Older people less likely to develop vaccine side effects Older people less likely to develop vaccine side effects
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Older people less likely to develop vaccine side effects

    This is part 94 of our coronavirus FAQ. Click here to read other installments: #Coronavirus the facts. Find the latest information and answers from experts on everything COVID-19.

    Elderly people suffer fewer side effects

    A study in Japan has found that elderly people are less likely to experience fever and other side effects from coronavirus vaccines than people in younger age groups.

    Health ministry researchers quizzed 19,000 medical workers who have been inoculated with the Pfizer vaccine since February. They compared the responses of people aged in their 20s with those aged 65 and above. After receiving the first dose:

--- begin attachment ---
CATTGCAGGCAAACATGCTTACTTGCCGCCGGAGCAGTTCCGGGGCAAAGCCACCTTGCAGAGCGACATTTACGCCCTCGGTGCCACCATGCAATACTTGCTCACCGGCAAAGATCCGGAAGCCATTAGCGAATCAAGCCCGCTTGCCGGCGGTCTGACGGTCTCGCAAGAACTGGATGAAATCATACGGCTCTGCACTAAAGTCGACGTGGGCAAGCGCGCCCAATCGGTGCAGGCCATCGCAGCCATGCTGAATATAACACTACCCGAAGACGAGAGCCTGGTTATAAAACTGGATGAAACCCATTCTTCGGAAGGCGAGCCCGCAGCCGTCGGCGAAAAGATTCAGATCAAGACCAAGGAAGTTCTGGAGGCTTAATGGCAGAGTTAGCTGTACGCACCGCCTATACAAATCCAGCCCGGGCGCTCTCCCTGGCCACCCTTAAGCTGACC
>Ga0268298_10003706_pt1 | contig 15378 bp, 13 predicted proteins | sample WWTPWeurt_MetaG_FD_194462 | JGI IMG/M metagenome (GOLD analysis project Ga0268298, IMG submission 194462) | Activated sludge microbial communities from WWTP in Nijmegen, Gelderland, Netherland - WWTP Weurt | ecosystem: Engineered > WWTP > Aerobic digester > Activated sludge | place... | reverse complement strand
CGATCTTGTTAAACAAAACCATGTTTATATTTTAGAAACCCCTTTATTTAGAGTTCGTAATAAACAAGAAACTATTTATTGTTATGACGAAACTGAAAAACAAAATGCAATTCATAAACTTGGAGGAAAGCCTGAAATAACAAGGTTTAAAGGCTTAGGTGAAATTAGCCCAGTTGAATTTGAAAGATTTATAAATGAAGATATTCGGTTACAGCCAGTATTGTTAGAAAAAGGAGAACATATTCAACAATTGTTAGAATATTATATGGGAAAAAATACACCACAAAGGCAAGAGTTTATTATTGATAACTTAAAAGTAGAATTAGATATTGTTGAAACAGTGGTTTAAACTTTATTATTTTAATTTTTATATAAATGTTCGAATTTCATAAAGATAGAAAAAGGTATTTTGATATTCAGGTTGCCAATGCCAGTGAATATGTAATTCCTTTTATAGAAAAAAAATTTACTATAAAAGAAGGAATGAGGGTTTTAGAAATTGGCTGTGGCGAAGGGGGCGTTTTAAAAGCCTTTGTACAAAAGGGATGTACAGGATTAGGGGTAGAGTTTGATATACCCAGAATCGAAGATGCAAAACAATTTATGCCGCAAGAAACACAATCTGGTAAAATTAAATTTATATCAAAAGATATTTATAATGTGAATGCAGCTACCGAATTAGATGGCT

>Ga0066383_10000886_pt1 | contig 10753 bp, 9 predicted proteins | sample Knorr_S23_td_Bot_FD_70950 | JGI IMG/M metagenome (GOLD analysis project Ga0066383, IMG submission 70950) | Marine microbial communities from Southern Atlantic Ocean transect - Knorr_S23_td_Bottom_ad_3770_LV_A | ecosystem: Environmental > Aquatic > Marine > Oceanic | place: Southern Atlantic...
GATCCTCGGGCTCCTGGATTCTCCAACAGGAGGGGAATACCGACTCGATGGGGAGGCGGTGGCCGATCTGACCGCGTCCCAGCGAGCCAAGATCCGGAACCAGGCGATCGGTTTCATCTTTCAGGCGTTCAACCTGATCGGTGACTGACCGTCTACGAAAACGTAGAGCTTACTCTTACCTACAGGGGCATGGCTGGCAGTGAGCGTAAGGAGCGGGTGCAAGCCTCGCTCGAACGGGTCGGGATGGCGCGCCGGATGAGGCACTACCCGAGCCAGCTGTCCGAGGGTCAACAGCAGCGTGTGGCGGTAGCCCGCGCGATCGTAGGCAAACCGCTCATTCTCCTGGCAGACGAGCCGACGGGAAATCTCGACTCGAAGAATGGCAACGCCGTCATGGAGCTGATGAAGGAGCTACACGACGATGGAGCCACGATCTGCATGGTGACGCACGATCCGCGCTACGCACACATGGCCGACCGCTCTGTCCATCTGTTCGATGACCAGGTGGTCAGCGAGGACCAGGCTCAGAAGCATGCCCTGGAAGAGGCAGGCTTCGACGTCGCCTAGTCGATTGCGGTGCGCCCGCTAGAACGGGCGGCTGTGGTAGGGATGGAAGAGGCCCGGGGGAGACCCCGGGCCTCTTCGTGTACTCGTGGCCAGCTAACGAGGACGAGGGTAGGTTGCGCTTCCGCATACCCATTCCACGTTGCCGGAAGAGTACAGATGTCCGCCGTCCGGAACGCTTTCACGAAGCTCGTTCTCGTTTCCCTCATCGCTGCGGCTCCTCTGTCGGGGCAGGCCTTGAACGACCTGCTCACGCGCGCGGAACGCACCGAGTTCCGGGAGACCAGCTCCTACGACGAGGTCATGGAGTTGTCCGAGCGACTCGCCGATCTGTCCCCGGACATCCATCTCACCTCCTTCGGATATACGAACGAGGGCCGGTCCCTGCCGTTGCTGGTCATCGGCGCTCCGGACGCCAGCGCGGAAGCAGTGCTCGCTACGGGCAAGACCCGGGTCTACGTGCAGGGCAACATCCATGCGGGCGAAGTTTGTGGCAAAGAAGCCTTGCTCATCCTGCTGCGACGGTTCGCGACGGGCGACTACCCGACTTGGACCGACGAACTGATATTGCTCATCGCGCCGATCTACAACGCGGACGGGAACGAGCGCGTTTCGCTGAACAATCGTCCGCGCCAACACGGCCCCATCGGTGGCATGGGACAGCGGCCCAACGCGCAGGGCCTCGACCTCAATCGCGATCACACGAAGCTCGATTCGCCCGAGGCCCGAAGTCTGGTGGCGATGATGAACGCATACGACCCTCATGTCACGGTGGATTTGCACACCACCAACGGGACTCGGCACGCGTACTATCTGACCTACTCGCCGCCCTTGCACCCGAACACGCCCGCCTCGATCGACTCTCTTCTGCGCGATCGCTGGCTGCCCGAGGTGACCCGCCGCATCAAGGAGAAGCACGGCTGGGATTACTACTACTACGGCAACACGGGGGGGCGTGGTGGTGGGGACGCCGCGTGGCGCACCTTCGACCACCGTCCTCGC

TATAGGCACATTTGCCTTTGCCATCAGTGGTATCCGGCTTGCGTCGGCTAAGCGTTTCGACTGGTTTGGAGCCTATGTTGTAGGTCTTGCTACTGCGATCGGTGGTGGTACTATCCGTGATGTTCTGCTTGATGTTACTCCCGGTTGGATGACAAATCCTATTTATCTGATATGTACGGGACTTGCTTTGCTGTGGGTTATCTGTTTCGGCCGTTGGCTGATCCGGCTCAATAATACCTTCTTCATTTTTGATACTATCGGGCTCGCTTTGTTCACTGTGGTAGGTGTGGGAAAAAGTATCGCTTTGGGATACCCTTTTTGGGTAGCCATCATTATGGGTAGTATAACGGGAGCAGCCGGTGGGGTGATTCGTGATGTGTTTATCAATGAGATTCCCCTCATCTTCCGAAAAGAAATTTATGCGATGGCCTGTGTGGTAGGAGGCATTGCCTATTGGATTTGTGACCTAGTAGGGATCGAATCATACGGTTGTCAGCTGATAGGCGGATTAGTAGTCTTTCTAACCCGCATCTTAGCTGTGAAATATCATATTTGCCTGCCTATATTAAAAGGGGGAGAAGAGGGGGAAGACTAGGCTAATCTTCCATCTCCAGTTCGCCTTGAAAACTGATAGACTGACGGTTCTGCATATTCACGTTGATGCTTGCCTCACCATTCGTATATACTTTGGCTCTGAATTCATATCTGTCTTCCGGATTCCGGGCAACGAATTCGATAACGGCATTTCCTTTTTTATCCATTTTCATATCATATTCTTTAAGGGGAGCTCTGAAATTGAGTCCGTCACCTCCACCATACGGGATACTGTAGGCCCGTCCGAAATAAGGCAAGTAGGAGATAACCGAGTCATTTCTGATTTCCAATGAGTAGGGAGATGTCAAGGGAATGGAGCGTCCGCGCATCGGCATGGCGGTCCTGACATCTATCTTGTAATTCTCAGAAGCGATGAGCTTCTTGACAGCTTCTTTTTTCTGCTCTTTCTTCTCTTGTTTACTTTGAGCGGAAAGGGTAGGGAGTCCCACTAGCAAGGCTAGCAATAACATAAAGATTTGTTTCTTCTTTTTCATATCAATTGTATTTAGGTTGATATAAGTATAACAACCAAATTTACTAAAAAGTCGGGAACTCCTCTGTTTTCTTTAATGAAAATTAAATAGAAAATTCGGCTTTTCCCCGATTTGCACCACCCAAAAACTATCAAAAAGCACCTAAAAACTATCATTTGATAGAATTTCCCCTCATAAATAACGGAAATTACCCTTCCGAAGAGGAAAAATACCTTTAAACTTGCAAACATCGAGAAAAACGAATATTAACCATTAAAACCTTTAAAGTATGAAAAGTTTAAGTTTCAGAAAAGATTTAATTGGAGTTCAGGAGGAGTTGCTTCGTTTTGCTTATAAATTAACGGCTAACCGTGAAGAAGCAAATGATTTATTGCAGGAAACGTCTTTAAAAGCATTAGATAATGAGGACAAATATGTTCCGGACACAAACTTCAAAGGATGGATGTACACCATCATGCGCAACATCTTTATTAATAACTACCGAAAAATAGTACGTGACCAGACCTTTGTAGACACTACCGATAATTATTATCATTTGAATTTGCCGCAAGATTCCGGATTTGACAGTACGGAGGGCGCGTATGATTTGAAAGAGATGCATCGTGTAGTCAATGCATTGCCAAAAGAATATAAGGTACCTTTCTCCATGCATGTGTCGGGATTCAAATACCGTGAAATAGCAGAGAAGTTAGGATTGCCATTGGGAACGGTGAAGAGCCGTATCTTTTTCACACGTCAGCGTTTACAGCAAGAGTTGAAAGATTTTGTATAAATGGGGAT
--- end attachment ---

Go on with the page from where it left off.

--25.2 percent in their 20s/12.4 percent aged 65 and older experienced fatigue.
    --23.3/11.9 percent reported a headache.
    --5.7/0.2 percent developed fever

    Moreover, among 16,000 people who had received the second dose:

    --76.8/38 percent experienced fatigue
    --62.7/20.5 percent reported a headache
    --51/9.4 percent developed fever

    The survey also found that women were more likely to suffer side effects than men.

    The information is accurate as of May 18, 2021.

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